As a criminal defense attorney in Mt Pleasant and Charleston, South Carolina, we’ve helped clients who had an outstanding warrant for their arrest in South Carolina. If there’s a warrant out for you and you get stopped for a minor traffic violation, you could get arrested on the way to an important meeting and have your car impounded. Depending on when you get arrested such as in the evening or on a weekend, you could spend a few nights in jail. In this article, we explain what you should do if there is an outstanding warrant for your arrest in South Carolina and about turning yourself into the police.
What Should I Do if There’s a Warrant Out for Me in South Carolina?
The very first thing you should do if there is a warrant for your arrest is to contact a lawyer. By contacting a lawyer beforehand, you can begin the process of evaluating the charge against you, preparing your defense, coordinating when to turn yourself in, and arranging for a lawyer to appear at your bond hearing.
If There’s a Warrant for My Arrest in South Carolina, Should I Turn Myself In?
If you have a warrant out for your arrest, you should consider arranging to turn yourself in so you can do it with more privacy, quicker, and with much less inconvenience. Also, it looks good at a bond hearing when you do this because you seem less of a flight risk, and it could help to get you a lower bond or a PR bond.
Stephan Futeral and Tom Nelson have almost 50 years of combined experience defending people charged with crimes. We encourage you to call us beforehand and let us coordinate the turn-in. We can also evaluate your charges ahead of time, tell you what to expect, and represent you at the bond hearing.
When you turn yourself in:
- DON’T TALK ABOUT YOUR CASE! You have the right to remain silent, so use it.
- Be polite and cooperative. Answer basic questions about who you are (again, don’t talk about the case), and don’t be belligerent or grumpy. Understand that the jailers are just doing their jobs.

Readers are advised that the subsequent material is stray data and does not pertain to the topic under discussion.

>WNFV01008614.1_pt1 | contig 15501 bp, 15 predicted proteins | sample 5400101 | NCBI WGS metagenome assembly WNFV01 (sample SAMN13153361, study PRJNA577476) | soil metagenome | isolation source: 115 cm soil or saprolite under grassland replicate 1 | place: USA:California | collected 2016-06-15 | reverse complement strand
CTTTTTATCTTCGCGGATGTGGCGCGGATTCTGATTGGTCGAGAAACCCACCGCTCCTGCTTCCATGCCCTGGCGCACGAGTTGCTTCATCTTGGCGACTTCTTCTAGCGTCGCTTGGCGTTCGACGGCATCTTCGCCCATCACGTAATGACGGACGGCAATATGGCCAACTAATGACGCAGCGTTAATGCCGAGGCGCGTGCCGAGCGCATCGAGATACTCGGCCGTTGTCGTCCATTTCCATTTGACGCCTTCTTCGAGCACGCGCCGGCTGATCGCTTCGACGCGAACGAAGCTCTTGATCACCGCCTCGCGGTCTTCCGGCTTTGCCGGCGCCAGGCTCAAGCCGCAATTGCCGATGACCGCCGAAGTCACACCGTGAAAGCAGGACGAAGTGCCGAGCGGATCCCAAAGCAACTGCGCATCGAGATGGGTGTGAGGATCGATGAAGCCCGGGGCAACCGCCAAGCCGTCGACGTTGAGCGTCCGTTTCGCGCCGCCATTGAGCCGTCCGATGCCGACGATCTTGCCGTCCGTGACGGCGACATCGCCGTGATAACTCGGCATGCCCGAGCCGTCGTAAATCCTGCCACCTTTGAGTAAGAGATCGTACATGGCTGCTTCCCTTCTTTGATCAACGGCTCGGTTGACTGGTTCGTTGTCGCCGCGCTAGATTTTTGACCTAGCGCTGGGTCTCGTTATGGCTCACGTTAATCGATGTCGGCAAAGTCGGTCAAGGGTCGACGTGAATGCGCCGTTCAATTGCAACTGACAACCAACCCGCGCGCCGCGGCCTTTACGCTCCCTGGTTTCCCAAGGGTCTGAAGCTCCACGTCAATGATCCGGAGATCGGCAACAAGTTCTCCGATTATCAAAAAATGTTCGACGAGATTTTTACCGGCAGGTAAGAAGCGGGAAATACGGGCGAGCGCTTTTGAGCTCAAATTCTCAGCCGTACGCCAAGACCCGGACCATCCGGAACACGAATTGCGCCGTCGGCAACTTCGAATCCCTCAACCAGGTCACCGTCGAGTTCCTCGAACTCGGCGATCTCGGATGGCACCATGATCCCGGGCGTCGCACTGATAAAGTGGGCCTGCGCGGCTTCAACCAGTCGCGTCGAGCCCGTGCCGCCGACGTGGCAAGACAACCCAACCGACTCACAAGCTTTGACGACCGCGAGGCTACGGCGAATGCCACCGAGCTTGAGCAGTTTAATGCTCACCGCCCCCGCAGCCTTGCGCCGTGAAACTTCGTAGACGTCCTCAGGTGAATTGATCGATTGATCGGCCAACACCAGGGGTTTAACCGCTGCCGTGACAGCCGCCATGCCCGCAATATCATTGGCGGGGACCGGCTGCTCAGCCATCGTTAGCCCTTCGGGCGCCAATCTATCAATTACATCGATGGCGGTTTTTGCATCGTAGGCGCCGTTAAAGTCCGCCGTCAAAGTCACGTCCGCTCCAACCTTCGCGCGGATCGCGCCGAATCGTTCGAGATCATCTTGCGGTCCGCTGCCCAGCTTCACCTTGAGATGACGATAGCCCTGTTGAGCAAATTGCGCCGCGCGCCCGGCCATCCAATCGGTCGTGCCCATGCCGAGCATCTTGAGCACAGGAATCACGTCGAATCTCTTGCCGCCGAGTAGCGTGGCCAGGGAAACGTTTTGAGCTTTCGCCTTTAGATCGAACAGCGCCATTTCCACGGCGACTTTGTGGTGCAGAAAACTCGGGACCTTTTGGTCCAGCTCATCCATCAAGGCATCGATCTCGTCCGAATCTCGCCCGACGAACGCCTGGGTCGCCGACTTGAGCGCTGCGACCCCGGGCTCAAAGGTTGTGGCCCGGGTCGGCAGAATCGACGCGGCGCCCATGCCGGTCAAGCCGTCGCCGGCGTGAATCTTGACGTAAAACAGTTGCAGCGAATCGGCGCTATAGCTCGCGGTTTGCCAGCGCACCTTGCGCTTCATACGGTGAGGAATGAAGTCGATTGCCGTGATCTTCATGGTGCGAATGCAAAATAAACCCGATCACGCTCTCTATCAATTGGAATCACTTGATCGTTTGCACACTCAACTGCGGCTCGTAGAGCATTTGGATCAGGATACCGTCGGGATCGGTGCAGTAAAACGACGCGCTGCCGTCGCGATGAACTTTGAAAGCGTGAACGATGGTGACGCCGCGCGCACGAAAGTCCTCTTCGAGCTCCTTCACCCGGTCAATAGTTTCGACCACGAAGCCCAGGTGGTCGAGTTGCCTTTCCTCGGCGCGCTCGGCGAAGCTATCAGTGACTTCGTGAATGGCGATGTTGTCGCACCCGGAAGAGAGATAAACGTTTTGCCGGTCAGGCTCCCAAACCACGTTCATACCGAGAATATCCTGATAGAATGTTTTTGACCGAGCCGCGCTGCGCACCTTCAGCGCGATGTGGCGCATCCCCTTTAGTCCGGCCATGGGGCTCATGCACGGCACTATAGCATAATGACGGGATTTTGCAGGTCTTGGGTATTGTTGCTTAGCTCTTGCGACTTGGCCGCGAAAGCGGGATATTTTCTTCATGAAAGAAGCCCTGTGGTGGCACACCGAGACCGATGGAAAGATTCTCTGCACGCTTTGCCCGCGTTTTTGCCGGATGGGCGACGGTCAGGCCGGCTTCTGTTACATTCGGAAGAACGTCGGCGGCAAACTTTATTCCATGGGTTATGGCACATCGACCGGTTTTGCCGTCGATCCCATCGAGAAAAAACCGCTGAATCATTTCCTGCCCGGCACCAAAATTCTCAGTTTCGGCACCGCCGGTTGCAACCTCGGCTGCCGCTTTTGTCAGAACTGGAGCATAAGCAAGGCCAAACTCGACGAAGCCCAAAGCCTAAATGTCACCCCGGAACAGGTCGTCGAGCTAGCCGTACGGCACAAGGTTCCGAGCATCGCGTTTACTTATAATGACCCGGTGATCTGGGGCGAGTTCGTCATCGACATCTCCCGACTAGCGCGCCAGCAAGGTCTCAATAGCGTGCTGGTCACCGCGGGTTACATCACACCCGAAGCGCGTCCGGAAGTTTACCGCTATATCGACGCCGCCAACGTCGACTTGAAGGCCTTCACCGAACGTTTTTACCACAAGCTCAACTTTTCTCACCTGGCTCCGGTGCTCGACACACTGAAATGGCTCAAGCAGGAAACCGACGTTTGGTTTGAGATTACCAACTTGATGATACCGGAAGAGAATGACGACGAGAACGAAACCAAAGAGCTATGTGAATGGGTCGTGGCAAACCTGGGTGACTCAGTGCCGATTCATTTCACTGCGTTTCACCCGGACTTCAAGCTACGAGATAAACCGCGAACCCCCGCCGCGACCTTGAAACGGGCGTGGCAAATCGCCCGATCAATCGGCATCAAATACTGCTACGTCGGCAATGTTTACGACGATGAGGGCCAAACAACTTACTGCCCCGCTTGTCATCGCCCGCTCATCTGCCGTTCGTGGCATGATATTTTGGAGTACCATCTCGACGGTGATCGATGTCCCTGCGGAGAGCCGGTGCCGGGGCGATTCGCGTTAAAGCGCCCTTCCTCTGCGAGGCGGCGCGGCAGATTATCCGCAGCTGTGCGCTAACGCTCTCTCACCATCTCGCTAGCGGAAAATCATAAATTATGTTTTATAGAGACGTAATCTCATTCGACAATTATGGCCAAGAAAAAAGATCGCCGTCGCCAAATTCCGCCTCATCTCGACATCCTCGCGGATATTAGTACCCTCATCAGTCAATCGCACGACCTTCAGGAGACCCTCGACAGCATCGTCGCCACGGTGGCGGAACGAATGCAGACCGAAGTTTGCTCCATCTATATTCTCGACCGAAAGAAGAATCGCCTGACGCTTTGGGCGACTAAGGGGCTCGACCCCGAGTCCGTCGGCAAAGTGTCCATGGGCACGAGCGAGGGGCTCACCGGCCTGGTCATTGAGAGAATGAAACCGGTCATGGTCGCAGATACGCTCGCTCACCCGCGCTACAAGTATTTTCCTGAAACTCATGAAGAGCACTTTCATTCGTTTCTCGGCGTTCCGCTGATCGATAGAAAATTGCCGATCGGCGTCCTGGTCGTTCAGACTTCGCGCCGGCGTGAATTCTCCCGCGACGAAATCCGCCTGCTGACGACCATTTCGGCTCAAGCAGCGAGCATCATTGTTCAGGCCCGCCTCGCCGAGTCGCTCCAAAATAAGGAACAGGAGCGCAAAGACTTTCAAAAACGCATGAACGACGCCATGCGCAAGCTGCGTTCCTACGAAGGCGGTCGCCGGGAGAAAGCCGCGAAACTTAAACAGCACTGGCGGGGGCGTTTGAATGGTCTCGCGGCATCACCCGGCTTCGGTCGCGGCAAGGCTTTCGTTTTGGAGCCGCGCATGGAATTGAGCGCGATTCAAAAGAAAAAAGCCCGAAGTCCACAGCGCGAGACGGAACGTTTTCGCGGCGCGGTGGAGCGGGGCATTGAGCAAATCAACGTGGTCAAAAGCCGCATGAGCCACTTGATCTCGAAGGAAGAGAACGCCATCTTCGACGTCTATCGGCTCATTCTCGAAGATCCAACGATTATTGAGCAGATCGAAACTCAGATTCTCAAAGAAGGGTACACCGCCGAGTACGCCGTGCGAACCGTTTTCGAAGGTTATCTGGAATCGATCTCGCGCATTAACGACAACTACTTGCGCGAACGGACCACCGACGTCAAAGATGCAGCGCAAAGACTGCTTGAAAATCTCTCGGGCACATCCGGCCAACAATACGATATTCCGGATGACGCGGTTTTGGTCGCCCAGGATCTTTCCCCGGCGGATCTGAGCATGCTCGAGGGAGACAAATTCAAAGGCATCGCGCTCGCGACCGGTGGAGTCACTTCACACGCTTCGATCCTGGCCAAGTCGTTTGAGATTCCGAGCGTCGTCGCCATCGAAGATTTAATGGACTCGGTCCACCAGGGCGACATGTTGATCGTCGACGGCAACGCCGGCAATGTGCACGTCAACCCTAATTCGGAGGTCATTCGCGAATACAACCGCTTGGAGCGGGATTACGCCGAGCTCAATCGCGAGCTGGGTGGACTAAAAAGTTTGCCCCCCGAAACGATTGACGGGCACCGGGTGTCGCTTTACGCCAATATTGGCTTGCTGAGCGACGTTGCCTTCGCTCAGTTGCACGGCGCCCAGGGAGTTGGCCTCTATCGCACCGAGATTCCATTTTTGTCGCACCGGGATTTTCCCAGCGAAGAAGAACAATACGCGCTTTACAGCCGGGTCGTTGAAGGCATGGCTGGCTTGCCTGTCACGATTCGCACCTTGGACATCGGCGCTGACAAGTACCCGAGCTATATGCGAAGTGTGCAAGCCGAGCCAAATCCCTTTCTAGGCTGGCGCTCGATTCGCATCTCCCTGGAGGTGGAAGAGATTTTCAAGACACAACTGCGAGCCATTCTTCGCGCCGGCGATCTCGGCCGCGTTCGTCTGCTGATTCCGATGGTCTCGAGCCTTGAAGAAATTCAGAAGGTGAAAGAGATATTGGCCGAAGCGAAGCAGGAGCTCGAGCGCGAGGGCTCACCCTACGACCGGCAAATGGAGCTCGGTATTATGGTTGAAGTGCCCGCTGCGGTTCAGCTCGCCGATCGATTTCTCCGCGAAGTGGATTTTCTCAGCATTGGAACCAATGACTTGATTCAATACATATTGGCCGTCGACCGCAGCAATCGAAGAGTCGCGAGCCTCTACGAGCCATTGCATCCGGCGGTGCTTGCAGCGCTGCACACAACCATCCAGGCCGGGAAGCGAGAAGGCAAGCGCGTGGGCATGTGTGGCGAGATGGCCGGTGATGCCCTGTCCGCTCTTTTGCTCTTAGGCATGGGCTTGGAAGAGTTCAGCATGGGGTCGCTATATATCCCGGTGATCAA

- Be prepared to bond out. Some criminal defendants get PR (personal reconnaissance) bonds. Others, however, have to pay to get out. This is called a surety bond. Don’t count on being able to use your credit card. Our lawyers can help you find a bondsman to be “on call,” and we may even have one of your loved ones on standby to pay the bondsman’s fee. This will help you get out faster. You can learn more about bond hearings by CLICKING HERE.
What Should I Wear When I Turn Myself In?
You will be processed (fingerprinted, photographed, etc.) so wear the least complicated outfit you can. Avoid ties, hats, jewelry, watches, and accessories. They might take your shoelaces, so comfortable slip-on shoes are better. Wear pants that stay up without a belt so you don’t have to wear one. Less is more.
What Should I Bring?
If you drive there, take inside with your car keys and your ID. If you need medication, let law enforcement know. You don’t need anything else. Money, your cell phone, jewelry, extra keys, and other things can get lost and are just extra things the jail staff has to deal with. The police could even try to secure your cell phone through a search warrant to try to look for more evidence relating to your crime.